I grew up eating apple strudel. My mother and grandmother, who came from Yugoslavia would make the strudel dough from scratch on Sundays’ and pull the dough out so thinly you could read a paper through it.
There was a round table covered with fresh white tablecloths on which it was pulled. My job was to sweep up the thin shards that would flake off as it was folded. The large single sheet extending over the edges of the table was folded over and over on top of itself, filled and baked. Fortunately, these days phyllo can be found frozen and I honestly cannot see any advantage to trying to make my own.
Phyllo is the piecrust of Mediterranean and Middle East cuisine. It can be used in sweet and savory dishes. Many, many years ago when I first became interested in food writing, I wrote a book with every type of recipe imaginable using phyllo. Unfortunately, publishers were not much interested. Phyllo is the correct spelling for this magical dough but it is also referred to as filo.
There are several brands of phyllo. The most important factor in buying the dough for this Apple Strudel is to make sure it is 18 x 13 inches. Athens, probably the most sold phyllo has, for some reason, I cannot contemplate, decided several years ago to cut the dough smaller and offer two packages in their box as opposed to one single package with larger layers. The larger layers are so much more useful that I have stopped buying the others. You will have about half the package of phyllo left over. However, you simply roll it back up, enclose it in the original sleeve, seal it and freeze it for another strudel, baklava, spanakopita, tirapita or any other recipe requiring it.
There is thick and thin phyllo. If a package does not specify, I assume it is thin as this is the most used. I haven’t been wrong in this assumption yet, but I guess there is always that chance.
It is best when making anything with phyllo to eat it the same day it is made. Having said that, if it is held over do not cover it with the exception of the cut end. Covering it will make the phyllo soggy.
Apple strudel is one of my favorites, but most fruit fillings will work. Initially, I used Granny Smith apples but I had Honey Crisp apples on hand and found those to be equally good as they don’t become mushy when baked. It important to make the filling first and allow it to juice, then add the crumbs. This should be completed before the phyllo layers are prepared.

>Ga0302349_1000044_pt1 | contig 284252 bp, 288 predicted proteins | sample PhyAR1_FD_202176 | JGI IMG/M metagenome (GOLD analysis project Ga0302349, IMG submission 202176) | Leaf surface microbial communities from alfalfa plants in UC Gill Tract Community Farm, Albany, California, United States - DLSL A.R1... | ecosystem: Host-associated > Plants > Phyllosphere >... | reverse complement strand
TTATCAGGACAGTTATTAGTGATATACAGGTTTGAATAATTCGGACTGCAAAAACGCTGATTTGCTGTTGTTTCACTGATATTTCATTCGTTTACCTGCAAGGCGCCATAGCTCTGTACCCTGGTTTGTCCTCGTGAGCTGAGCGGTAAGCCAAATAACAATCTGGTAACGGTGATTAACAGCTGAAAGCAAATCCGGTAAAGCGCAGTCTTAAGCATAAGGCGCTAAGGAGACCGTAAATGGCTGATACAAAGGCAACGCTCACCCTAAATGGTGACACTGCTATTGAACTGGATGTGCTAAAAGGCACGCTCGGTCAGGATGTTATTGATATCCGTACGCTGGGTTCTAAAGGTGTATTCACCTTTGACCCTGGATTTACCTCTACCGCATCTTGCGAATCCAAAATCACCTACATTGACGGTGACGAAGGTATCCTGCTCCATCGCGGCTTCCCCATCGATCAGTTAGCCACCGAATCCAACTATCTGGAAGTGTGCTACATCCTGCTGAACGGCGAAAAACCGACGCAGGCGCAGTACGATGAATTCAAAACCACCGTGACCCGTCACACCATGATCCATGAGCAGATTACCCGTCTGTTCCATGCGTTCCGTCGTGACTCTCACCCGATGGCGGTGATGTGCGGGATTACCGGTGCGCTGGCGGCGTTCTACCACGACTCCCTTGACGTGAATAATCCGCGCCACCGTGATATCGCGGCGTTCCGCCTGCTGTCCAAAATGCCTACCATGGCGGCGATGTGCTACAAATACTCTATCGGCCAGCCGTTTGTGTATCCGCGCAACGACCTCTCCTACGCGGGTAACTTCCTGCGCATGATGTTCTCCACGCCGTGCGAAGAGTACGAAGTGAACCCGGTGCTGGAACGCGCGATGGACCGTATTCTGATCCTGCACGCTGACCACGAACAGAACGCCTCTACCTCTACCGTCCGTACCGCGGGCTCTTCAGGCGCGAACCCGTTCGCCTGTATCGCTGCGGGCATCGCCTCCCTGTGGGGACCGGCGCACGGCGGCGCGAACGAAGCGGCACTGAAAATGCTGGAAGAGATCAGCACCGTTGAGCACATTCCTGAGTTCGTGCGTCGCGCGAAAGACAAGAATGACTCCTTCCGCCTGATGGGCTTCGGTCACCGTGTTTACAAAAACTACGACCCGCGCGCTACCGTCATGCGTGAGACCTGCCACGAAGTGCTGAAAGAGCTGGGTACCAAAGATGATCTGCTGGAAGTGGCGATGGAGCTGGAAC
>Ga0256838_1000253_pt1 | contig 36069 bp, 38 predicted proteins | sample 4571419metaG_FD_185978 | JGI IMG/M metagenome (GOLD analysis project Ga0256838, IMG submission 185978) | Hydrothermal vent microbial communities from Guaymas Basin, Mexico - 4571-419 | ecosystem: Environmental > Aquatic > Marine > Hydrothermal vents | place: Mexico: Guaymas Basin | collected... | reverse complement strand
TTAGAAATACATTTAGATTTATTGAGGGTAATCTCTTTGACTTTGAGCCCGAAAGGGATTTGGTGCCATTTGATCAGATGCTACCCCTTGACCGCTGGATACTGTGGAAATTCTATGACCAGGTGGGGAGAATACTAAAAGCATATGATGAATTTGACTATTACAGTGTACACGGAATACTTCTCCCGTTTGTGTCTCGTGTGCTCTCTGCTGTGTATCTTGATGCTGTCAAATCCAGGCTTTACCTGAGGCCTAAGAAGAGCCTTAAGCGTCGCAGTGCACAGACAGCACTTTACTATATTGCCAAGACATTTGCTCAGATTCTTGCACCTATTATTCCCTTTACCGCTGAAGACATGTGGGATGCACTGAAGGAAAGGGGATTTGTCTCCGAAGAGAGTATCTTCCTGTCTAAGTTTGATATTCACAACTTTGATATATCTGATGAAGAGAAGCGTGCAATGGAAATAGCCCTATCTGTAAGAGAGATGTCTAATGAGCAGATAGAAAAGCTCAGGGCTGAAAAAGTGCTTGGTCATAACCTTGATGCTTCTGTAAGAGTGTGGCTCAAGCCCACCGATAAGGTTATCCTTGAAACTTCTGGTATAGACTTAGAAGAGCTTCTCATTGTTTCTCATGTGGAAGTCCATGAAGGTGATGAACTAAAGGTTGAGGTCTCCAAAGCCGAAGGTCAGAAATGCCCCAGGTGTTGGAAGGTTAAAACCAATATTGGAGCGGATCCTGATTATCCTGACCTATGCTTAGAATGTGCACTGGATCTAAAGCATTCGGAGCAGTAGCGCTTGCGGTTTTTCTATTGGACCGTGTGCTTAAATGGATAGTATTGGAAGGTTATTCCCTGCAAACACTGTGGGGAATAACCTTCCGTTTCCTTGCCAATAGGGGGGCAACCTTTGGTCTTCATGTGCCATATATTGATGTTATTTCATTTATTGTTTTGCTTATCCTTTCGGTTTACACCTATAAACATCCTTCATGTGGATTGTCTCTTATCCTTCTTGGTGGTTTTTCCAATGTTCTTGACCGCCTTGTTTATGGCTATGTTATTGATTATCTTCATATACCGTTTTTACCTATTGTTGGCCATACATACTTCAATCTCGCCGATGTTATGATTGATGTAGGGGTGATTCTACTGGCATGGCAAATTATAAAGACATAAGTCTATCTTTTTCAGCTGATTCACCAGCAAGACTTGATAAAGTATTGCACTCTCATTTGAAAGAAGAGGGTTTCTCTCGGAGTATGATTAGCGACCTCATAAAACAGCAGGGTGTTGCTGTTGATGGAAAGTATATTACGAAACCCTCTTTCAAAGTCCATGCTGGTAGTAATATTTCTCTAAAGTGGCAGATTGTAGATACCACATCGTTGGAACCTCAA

Europeans don’t use starches to thicken filings as much as we do here. The juices that accumulate from the fruit and sugar used are thickened with buttered breadcrumbs. The ratio is 1 tablespoon butter per ¼ cup dried breadcrumbs. I keep a container of breadcrumbs in my freezer for various purposes. It is made from bread or rolls that have been dried and then processed into fine crumbs. I find this better than store bought crumbs that can sometimes be stale.
While Apple Strudel or any recipe made with phyllo has an unwarranted reputation for being difficult, I am going to show you how to more easily prepare the phyllo before it dries out. Because the leaves are so thin, it can dry out easily. Using the book method shown below helps avoid this.
When I decided to post this I did a quick turn around the internet. It was quite a trip. One person suggested the butter was used between the layers to “glue them together” which is the exact opposite of what should happen. Layer, upon layer of leaves, should end up flaky and distinguishable much like puff pastry.
Apple Strudel is actually an easy dessert to prepare which never fails to amaze people. Just prepare the filling first so everything is ready to go once the phyllo is buttered and sugared.
I hope this becomes a part of your dessert repertoire and that you make it over and over.
Apple Strudel2 tablespoons butter
½ cup breadcrumbs (50 grams or 1 ¾ ounces)
2 large apples, peeled and cored
½ cup sugar (100 grams or 3 ½ ounces)
¾ teaspoon cinnamon
1 tablespoon lemon juice or brandy
½ cup butter, melted
8 to 9 large phyllo leaves
Granulated sugar as needed
Melt the butter in a saute pan. Add the breadcrumbs and, stirring frequently, toast them until a medium brown. Set aside.
Slice the apples thinly. I cross cut mine so the pieces aren’t so big and roll easier in the apple strudel. There should be about 3 ¾ to 4 cups of apples. Place them in a large bowl.Mix the ½ cup sugar and cinnamon together. Add to the apples along with the lemon juice or brandy. Stir well and let sit, covered with plastic wrap for about 15 to 20 minutes to allow the fruit to start juicing and the sugar to melt.
Add the bread crumbs, stir well and let sit while preparing the phyllo.
Preparing the Phyllo– Preheat the oven to 375°F. Line a rimmed baking sheet with parchment paper. Set aside.
Wet a clean dish towel and wring out all the water. Lay it flat on your work surface. Place a piece of parchment or two overlapping pieces, side by side, if necessary on top of the towel. It is important the phyllo is not on top of the wet towel. Place the phyllo leaves on top of the parchment.Fold the left side of the leaves over the right side like a book. Unfold the top leaf to the left. Dip a large spoon into the butter and wave it over the phyllo in a random pattern on the left side only so drops of butter fall off. I remember seeing my grandmother hold the spoon high over the phyllo and move it around. This can be done a couple of times per leaf.
Sprinkle lightly with granulated sugar. Repeat unfolding leaves, buttering, and sugaring them.